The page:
• adirondacker12800

            You don’t to “buy” the park. New York State owns it and while I’m sure some bookkeeping will occur it’s bookkeeping entries. It’s unclear who owns LIPA but trading a high voltage transmission tower corridor for one underground isn’t going to have much opposition. Put a thin layer of biking and walking trail on top of the whole mess. When I’m in the mood I’ll go see if the constitutional amendment that exempts transportation from some park regulations is just inside Adirondack State Park or statewide. The DOT wants some parkland, DOT gets it.

          • Onux

            Actually, Nassau County has owned the park ever since the Salisbury Country Club defaulted on their taxes during the Depression. Even if you get them to provide the ROW or easement for free, you will get opposition from people in the community who use the park to a brand new 300kph rail line right through it. Probably more opposition than to changes to the existing NEC alignment from the comparatively people who would have takings or live right by it.

            You may not have opposition to burying the high voltage lines, but you will have cost, 5x the cost of overhead installation.

            In any event, I showed how building 140 km of effectively new intercity high speed route over land and water would be far more expensive than any of the new construction needed for the existing line in CT, even accounting for opposition. Even if costs for the park and power lines are not high, they are still adding to an already bad economic case, not making a bad case good.

          • adirondacker12800

            You showed you were innumerate when you couldn’t figure out that 7,869,820, the population of the four counties on Long Island isn’t more than twice 1,910,838 people in Westchester and Fairfield. Most of them in Westchester won’t be using something along the New Haven line. Or figure out that someplace in Brooklyn is closer to other places in Brooklyn in most cases compared to places in Manhattan. Amtrak looked at Long Island and the New Haven as alternatives and comes up with a tunnel all the way to North White Plains. Somebody is looking at things differently.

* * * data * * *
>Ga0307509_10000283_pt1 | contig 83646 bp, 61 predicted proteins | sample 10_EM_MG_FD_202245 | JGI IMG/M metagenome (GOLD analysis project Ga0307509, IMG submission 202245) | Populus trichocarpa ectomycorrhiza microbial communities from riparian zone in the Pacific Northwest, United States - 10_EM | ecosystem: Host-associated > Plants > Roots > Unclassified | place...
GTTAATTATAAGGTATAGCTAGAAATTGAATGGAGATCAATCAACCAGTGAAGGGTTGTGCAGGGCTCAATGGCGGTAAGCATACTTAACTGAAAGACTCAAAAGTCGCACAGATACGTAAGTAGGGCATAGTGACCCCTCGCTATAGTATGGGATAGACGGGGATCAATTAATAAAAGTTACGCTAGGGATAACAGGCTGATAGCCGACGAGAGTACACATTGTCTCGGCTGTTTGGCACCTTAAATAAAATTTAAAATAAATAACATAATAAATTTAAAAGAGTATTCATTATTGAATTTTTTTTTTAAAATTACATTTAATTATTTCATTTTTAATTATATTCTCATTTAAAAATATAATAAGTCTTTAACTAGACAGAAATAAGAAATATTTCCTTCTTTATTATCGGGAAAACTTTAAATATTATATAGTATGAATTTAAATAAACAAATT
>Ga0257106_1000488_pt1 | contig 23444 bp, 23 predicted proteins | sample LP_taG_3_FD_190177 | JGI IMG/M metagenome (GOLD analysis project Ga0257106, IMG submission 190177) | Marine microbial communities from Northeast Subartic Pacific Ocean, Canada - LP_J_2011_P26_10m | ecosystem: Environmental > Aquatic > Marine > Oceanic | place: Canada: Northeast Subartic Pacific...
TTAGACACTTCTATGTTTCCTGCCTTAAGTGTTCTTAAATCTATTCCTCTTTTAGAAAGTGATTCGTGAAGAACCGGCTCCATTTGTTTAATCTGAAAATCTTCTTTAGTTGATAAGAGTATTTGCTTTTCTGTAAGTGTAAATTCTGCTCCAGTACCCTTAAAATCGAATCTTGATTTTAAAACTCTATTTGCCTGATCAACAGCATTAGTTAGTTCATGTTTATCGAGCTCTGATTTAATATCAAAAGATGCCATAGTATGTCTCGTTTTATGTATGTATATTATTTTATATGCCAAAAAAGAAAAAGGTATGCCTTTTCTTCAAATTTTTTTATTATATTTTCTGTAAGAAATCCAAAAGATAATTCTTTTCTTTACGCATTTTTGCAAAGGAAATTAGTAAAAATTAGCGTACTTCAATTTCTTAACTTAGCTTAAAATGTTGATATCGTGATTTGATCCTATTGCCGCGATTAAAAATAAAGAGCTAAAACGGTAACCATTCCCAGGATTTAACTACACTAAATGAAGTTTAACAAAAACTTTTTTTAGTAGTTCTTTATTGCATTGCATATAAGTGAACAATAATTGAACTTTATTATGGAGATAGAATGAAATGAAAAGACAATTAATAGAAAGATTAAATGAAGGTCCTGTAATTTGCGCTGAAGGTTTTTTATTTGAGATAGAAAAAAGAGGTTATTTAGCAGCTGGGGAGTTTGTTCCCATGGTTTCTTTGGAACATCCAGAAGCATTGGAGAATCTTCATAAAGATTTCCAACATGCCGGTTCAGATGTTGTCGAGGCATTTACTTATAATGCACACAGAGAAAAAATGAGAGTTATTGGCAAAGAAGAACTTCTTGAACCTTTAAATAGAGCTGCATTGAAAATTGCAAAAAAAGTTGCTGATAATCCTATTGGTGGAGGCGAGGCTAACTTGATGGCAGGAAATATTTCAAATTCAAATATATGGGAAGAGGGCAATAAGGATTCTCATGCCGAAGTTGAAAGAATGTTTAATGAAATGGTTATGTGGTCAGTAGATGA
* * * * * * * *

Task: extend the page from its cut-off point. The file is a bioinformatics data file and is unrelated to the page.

• Car(e)-Free LA

            First off, speeding up track through Fairfield county and is far from impossible. It’s absurd to say building a bridge from Long Island to New Haven would be more politically difficult than knocking down a few hundred homes in Southwest Connecticut. Second, including Brooklyn and Queens in the figures for a Long Island stop is disingenuous because for all but a small handful in Eastern Queens, boarding the train in Manhattan is easier. Third, the vast majority of traffic out of NY will be heading south and west which makes a crossing of the Long Island Sound just to serve trips from Boston to Nassau and Suffolk Counties even more ridiculous. Fourth, just because Amtrak is incompetent and proposed a tunnel from Bronx to White Plains doesn’t mean that’s the only option that will ever be considered for HSR north of NYC. It just isn’t a good idea.

          • adirondacker12800

            Most of Brooklyn passes through Atlantic Avenue to get to Manhattan

          • Car(e)-Free LA

            So now you want to trade serving Midtown with HSR to serve Wall Street and therefore Atlantic Avenue? Even if cutting 10 minutes on the subway off the trip of every person in Brooklyn and Queens is worthwhile, you could just serve them at Sunnyside Yards–which would be silly given the proximity to Midtown, but still… I assumed with your proposal, trains would go Newark-NY Penn-Jamaica-Nassau County-New Haven instead of Newark-NY Penn-New Rochelle-New Haven. What are you even suggesting? And besides, most of Queens and Brooklyn is closer to NY Penn than Jamaica, so that still wouldn’t be a good idea.

          • adirondacker12800

            They are all the same loading gauge and platform height etc They send two trains an hour to Wall Street instead of Penn Station. Though Wall Street is a bigger business destination than any thing not Midtown and two trains may not be enough. And one of them an hour at East New York just like one of them an hour or perhaps every other hour can toddle along the old Shore Line. Or go to Hartford instead of Providence. It’s a pity all of you seem to have a problem with conceiving of something that has more than one line. One of them an hour can go to Philadelphia via West Trenton instead of Trenton and sending a differnent one once an hour to Harrisburg via Trenton without stopping in Philadelphia would probably make your brains melt.

  3. Benjamin Turon

    Interesting post, yup, eliminating slower running saves more time than even faster running on the fastest bits of track. The wide spread of High Speed Rail to “developing nations” and between “medium size cities” shows the true folly of American vision, planning, design, and execution. The NEC is a farce in terms of the improvements made to date, compare to its potential.